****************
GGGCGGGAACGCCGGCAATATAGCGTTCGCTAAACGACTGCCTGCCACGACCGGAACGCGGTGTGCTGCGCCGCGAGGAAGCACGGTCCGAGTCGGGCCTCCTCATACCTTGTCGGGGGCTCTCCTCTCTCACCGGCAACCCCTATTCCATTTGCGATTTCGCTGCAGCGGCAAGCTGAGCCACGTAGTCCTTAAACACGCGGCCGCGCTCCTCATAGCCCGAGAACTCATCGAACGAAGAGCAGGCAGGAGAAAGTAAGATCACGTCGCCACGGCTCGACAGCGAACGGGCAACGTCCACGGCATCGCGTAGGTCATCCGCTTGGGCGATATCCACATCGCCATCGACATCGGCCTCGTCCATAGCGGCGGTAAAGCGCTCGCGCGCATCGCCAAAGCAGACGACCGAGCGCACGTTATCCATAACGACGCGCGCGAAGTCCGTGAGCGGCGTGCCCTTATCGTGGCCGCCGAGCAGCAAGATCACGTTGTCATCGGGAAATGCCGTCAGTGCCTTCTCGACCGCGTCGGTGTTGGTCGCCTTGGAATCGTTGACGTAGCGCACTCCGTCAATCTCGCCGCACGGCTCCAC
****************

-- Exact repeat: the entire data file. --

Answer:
GGGCGGGAACGCCGGCAATATAGCGTTCGCTAAACGACTGCCTGCCACGACCGGAACGCGGTGTGCTGCGCCGCGAGGAAGCACGGTCCGAGTCGGGCCTCCTCATACCTTGTCGGGGGCTCTCCTCTCTCACCGGCAACCCCTATTCCATTTGCGATTTCGCTGCAGCGGCAAGCTGAGCCACGTAGTCCTTAAACACGCGGCCGCGCTCCTCATAGCCCGAGAACTCATCGAACGAAGAGCAGGCAGGAGAAAGTAAGATCACGTCGCCACGGCTCGACAGCGAACGGGCAACGTCCACGGCATCGCGTAGGTCATCCGCTTGGGCGATATCCACATCGCCATCGACATCGGCCTCGTCCATAGCGGCGGTAAAGCGCTCGCGCGCATCGCCAAAGCAGACGACCGAGCGCACGTTATCCATAACGACGCGCGCGAAGTCCGTGAGCGGCGTGCCCTTATCGTGGCCGCCGAGCAGCAAGATCACGTTGTCATCGGGAAATGCCGTCAGTGCCTTCTCGACCGCGTCGGTGTTGGTCGCCTTGGAATCGTTGACGTAGCGCACTCCGTCAATCTCGCCGCACGGCTCCAC